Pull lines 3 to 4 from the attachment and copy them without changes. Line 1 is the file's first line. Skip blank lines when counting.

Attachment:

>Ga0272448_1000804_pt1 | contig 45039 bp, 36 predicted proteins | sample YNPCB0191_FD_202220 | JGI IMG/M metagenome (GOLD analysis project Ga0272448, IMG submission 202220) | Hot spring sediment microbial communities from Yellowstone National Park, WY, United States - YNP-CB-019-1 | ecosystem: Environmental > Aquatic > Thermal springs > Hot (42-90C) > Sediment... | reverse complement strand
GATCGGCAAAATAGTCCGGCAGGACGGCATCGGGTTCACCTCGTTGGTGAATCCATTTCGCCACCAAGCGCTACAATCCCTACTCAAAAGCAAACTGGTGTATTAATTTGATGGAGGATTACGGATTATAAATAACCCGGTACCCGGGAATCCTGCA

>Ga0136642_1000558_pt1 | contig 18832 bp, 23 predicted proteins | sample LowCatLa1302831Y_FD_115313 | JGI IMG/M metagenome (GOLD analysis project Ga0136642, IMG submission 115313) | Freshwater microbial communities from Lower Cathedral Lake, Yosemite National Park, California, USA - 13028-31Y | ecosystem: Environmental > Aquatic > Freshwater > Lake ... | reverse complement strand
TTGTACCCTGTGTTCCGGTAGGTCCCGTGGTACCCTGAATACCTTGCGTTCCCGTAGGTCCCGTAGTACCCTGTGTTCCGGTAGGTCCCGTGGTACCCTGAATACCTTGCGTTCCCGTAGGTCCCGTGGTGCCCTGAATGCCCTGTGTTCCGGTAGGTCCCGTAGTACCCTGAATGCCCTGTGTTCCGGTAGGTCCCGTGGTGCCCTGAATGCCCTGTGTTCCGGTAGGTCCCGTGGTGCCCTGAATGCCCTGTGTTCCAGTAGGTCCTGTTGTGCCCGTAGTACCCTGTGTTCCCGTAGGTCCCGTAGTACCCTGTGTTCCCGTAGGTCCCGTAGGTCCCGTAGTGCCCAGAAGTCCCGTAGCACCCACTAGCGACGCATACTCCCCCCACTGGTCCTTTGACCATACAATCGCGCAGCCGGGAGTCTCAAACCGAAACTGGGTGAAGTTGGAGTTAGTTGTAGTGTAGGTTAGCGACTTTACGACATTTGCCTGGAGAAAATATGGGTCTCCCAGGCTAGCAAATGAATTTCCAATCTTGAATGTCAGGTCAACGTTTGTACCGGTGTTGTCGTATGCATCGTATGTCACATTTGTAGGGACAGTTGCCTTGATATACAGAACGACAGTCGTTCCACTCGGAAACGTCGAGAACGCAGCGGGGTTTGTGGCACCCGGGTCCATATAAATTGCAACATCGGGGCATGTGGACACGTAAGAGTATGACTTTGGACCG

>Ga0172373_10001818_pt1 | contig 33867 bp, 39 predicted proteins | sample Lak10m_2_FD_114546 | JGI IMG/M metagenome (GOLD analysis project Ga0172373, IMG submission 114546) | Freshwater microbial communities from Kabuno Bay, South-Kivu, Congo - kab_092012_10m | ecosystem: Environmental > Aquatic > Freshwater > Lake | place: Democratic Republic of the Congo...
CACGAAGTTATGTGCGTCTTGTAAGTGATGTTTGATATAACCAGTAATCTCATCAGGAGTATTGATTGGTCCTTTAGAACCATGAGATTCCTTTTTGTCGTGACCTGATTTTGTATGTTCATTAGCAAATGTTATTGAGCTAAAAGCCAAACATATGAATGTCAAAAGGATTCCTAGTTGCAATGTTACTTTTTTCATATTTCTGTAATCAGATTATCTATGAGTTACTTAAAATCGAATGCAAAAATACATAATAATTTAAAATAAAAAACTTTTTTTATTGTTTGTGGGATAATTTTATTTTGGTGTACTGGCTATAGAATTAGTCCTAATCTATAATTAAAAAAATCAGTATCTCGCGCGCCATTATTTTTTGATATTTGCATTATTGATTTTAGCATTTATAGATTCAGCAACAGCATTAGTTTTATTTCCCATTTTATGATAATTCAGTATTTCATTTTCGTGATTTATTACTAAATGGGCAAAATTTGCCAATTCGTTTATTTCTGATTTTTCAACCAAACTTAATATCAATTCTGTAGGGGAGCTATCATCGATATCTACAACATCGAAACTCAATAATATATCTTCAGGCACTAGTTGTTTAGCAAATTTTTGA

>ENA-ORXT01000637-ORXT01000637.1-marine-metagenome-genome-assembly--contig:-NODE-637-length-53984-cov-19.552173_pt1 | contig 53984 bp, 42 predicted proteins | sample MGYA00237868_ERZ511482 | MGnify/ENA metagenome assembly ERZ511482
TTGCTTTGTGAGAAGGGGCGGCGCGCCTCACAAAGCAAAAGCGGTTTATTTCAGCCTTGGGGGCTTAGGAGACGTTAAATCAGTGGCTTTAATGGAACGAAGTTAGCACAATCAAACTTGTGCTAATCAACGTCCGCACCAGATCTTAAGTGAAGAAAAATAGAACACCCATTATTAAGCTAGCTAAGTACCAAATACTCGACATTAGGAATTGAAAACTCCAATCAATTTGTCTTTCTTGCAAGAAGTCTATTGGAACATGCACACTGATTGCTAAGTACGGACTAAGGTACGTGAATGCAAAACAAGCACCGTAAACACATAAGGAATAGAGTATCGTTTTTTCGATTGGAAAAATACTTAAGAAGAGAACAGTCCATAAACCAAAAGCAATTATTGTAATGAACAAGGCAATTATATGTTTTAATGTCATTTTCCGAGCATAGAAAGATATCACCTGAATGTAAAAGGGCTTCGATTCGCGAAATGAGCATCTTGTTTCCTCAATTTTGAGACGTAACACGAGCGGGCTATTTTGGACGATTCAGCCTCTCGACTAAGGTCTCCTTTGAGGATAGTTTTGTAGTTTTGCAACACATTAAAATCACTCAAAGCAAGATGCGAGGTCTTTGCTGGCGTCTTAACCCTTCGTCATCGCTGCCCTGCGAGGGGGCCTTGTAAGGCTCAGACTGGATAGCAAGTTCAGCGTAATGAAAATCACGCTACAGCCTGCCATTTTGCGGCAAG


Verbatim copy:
>Ga0136642_1000558_pt1 | contig 18832 bp, 23 predicted proteins | sample LowCatLa1302831Y_FD_115313 | JGI IMG/M metagenome (GOLD analysis project Ga0136642, IMG submission 115313) | Freshwater microbial communities from Lower Cathedral Lake, Yosemite National Park, California, USA - 13028-31Y | ecosystem: Environmental > Aquatic > Freshwater > Lake ... | reverse complement strand
TTGTACCCTGTGTTCCGGTAGGTCCCGTGGTACCCTGAATACCTTGCGTTCCCGTAGGTCCCGTAGTACCCTGTGTTCCGGTAGGTCCCGTGGTACCCTGAATACCTTGCGTTCCCGTAGGTCCCGTGGTGCCCTGAATGCCCTGTGTTCCGGTAGGTCCCGTAGTACCCTGAATGCCCTGTGTTCCGGTAGGTCCCGTGGTGCCCTGAATGCCCTGTGTTCCGGTAGGTCCCGTGGTGCCCTGAATGCCCTGTGTTCCAGTAGGTCCTGTTGTGCCCGTAGTACCCTGTGTTCCCGTAGGTCCCGTAGTACCCTGTGTTCCCGTAGGTCCCGTAGGTCCCGTAGTGCCCAGAAGTCCCGTAGCACCCACTAGCGACGCATACTCCCCCCACTGGTCCTTTGACCATACAATCGCGCAGCCGGGAGTCTCAAACCGAAACTGGGTGAAGTTGGAGTTAGTTGTAGTGTAGGTTAGCGACTTTACGACATTTGCCTGGAGAAAATATGGGTCTCCCAGGCTAGCAAATGAATTTCCAATCTTGAATGTCAGGTCAACGTTTGTACCGGTGTTGTCGTATGCATCGTATGTCACATTTGTAGGGACAGTTGCCTTGATATACAGAACGACAGTCGTTCCACTCGGAAACGTCGAGAACGCAGCGGGGTTTGTGGCACCCGGGTCCATATAAATTGCAACATCGGGGCATGTGGACACGTAAGAGTATGACTTTGGACCG